"The derailed carriage is now back on track. We hope from this point that things will fall back into the normal course [of events]," he said on Friday.
Aoun said he had sent a letter to Ban Ki-moon, the UN secretary-general, and various member states of the UN Security Council, but "did not find a clear response to avert the crisis".
For his part, Amin Gemayel, leader of the pro-government Kataeb Party, the mainly Maronite Christian party, urged Christians to stay away from the fighting.
He accused Hezbollah of staging a coup.
Separately, Walid Jumblatt, head of the pro-government Progressive Socialist Party and and leader of Lebanon's Druze community, said in an exclusive interview with Al Jazeera's Rula Amin, that he did not regret his backing for the removal of the head of security of Beirut airport, whom the government accused of being too close to Hezbollah.
"He said that the government should have undertaken these moves earlier, but predicts that the fighting will end soon," Amin said, referring to Jumblatt.
"I did not anticipate such a strong response from Hezbollah, but ... yes ... the group is much stronger than other armed militias," Jumblatt said.
He also said: "If you want to know what the next move for Hezbollah will be, ask [Mahmoud] Ahmadinejad [the Iranian president]. This situation goes beyond Lebanese borders."
On the ground, in several neighbourhoods of Beirut, automatic rifle fire could be heard in the worst domestic fighting since the 1975-90 civil war.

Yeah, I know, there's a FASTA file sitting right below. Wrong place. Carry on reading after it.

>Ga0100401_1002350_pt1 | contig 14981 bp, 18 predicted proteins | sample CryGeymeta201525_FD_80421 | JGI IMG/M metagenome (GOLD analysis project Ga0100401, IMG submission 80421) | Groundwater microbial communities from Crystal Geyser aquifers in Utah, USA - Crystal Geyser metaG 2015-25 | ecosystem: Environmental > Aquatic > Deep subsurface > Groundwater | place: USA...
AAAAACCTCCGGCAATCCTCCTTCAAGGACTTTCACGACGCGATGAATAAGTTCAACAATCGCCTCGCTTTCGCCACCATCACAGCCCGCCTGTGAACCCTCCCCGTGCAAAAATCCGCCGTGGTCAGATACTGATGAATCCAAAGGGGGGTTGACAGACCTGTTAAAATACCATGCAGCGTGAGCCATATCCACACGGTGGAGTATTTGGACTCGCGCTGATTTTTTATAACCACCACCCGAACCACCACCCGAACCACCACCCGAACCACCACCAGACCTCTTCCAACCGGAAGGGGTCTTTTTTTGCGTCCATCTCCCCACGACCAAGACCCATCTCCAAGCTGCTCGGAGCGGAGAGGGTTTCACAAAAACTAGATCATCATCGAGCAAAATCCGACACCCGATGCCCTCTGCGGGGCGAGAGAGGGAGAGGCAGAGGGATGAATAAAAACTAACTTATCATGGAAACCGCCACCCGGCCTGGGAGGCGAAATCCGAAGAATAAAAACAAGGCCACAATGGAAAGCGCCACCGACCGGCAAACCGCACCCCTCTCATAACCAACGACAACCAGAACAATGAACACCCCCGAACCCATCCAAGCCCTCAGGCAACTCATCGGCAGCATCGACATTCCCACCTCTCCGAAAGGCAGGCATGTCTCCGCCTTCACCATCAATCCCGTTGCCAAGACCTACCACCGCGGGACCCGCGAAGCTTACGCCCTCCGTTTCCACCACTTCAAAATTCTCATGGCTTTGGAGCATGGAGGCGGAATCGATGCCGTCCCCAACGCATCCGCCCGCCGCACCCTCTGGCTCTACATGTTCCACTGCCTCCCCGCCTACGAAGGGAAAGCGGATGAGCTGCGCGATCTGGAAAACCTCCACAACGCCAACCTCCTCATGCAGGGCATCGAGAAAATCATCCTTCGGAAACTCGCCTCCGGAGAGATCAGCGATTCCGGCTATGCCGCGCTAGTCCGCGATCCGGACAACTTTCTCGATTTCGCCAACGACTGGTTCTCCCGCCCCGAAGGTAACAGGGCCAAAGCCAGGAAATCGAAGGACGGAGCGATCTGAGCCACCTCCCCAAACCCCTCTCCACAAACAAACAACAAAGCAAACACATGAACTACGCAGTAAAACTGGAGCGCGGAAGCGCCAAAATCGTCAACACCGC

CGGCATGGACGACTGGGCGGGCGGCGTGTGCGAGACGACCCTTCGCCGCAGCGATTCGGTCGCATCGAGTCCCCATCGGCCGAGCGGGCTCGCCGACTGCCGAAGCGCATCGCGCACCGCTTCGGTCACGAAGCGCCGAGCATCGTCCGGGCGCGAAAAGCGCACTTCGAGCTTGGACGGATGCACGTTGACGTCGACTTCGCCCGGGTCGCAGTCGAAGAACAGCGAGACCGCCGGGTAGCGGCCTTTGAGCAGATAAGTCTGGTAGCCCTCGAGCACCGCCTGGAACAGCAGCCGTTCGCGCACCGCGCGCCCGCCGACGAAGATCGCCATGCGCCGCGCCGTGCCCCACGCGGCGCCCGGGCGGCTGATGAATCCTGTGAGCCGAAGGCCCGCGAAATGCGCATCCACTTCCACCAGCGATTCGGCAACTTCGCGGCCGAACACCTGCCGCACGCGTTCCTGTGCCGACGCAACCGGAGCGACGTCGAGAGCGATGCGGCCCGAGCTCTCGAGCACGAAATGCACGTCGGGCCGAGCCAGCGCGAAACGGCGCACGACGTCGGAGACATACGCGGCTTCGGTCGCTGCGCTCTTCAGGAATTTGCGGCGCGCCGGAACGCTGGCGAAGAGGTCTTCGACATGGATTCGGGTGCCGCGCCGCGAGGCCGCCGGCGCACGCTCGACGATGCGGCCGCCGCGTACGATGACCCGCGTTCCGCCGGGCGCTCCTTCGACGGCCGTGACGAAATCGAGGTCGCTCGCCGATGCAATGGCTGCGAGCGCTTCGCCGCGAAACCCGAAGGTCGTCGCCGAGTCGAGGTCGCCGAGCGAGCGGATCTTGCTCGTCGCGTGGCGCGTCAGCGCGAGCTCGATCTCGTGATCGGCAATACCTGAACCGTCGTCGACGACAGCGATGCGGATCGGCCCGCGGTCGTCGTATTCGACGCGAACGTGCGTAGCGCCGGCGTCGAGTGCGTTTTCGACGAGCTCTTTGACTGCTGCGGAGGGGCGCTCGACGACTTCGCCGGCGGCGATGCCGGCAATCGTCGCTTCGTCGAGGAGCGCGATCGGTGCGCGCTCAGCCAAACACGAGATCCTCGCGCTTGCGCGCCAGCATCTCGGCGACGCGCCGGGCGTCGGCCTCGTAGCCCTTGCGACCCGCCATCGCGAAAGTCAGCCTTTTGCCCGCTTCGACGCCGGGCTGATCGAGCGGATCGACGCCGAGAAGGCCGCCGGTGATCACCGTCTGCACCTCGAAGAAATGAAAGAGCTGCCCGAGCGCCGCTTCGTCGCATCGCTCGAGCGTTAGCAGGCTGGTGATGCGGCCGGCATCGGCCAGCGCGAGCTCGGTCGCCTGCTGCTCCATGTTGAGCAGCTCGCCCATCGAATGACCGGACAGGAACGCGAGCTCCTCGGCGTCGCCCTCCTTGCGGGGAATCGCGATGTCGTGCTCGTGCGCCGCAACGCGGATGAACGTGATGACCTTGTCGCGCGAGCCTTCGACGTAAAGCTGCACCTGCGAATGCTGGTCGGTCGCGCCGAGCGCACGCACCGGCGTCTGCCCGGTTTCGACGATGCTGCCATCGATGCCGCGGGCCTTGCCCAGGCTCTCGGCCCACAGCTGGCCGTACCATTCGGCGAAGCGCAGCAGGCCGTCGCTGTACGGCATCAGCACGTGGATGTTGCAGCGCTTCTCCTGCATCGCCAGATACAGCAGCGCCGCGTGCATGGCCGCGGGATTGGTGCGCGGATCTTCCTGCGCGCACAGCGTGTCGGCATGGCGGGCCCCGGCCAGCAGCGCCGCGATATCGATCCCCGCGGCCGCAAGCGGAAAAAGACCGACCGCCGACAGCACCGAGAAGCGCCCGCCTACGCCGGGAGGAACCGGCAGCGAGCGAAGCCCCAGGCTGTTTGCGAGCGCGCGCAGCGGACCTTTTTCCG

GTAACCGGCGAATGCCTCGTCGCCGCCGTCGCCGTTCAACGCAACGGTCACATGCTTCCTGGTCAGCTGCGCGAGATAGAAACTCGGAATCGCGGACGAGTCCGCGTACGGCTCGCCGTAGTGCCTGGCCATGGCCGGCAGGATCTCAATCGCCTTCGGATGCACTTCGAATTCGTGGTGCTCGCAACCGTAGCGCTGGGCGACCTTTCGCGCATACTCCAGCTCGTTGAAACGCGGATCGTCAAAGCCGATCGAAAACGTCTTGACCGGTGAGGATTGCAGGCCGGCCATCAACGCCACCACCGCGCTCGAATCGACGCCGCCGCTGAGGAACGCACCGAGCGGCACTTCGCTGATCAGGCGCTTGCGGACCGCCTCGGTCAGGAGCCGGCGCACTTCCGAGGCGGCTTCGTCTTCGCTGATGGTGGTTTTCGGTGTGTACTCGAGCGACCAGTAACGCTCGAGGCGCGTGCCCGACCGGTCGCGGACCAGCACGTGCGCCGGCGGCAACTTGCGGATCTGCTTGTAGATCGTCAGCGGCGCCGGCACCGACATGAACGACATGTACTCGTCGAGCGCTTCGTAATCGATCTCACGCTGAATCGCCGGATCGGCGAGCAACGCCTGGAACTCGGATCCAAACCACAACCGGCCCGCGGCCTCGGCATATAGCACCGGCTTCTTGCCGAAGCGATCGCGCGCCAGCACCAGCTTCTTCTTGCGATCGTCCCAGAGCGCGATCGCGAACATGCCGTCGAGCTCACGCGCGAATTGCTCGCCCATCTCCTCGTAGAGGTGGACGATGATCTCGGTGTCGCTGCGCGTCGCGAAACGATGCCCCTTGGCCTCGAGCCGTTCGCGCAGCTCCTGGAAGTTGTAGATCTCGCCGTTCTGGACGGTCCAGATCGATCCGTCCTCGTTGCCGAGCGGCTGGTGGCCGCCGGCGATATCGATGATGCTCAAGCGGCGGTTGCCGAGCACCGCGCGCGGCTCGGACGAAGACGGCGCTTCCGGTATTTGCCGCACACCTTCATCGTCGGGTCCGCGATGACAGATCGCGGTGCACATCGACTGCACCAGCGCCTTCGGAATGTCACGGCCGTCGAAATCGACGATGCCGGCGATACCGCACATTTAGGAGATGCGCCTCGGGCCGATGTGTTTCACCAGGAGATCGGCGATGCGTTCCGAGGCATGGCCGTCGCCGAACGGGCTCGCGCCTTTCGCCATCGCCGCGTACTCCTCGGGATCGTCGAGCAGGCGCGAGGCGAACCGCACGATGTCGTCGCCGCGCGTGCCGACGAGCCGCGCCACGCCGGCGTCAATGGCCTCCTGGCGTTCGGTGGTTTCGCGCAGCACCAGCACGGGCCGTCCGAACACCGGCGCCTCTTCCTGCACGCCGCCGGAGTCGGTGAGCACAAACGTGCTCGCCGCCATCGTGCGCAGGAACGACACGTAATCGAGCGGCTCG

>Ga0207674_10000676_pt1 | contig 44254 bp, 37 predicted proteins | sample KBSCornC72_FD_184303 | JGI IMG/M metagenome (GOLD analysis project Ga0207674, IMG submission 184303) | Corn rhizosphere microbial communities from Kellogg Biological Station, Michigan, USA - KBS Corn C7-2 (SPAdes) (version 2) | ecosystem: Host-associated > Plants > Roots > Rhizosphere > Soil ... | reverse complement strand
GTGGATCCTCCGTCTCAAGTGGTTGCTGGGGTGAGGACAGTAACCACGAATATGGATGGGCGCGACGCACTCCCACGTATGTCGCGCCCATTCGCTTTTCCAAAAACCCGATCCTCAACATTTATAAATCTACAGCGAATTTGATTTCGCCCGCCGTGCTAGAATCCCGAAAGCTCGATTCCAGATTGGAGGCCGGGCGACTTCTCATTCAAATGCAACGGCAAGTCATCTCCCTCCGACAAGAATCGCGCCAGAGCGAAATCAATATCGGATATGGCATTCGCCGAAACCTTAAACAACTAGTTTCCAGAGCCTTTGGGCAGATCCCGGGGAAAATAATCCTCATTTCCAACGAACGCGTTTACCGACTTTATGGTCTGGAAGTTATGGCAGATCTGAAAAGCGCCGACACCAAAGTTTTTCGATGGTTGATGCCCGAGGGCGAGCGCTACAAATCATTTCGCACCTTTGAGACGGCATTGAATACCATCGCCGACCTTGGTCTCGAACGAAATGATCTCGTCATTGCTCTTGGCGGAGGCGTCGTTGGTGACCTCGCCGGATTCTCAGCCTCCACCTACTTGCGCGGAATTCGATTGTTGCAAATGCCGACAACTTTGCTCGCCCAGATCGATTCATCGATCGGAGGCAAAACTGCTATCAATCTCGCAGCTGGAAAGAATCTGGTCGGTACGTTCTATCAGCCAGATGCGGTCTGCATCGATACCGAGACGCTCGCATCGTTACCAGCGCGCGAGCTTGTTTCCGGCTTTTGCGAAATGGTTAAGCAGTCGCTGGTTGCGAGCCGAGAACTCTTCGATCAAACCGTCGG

Hezbollah took control of all roads leading to Beirut's international airport, Lebanon's only air link to the outside world.
|Lebanese troops took control of several west|
Beirut suburbs from opposition fighters [AFP]
According to Elie Zakhour, a port official, Beirut's sea port was also shut down "until further notice" because of the situation, Lebanon's state-run National News Agency reported.
Tension between the government and Hezbollah escalated when the cabinet said the group's private phone network was illegal and an attack on the country's sovereignty.
Hezbollah said it was infuriated by government allegations it was spying on Beirut airport and by the cabinet's decision to fire the head of airport security.
The fighting has prompted urgent appeals for calm from the international community.
Saudi Arabia and Egypt called for an urgent meeting of Arab foreign ministers to try to halt the violence.
"An emergency meeting of Arab foreign ministers in Cairo to discuss the crisis will be held in two days," Hossam Zaki, the Egyptian foreign ministery spokesman, said.
The UN Security Council also called for "calm and restraint", urging all sides to return to peaceful dialogue.
Syria, an ally of Lebanon's opposition parties, said the dispute in Lebanon was an "internal affair" and expressed hope the feuding parties would find a solution through dialogue.
Al Jazeera's Mike Hanna, reporting from Jerusalem, said that Shimon Peres, the Israeli president, has called the clashes in Lebanon a "tragedy".
"The Israeli government does not view the current situation as a threat, but sees it as an internal matter," Hanna said.
"Israel, however, has always held the position that Hezbollah's intent is to split Lebanon."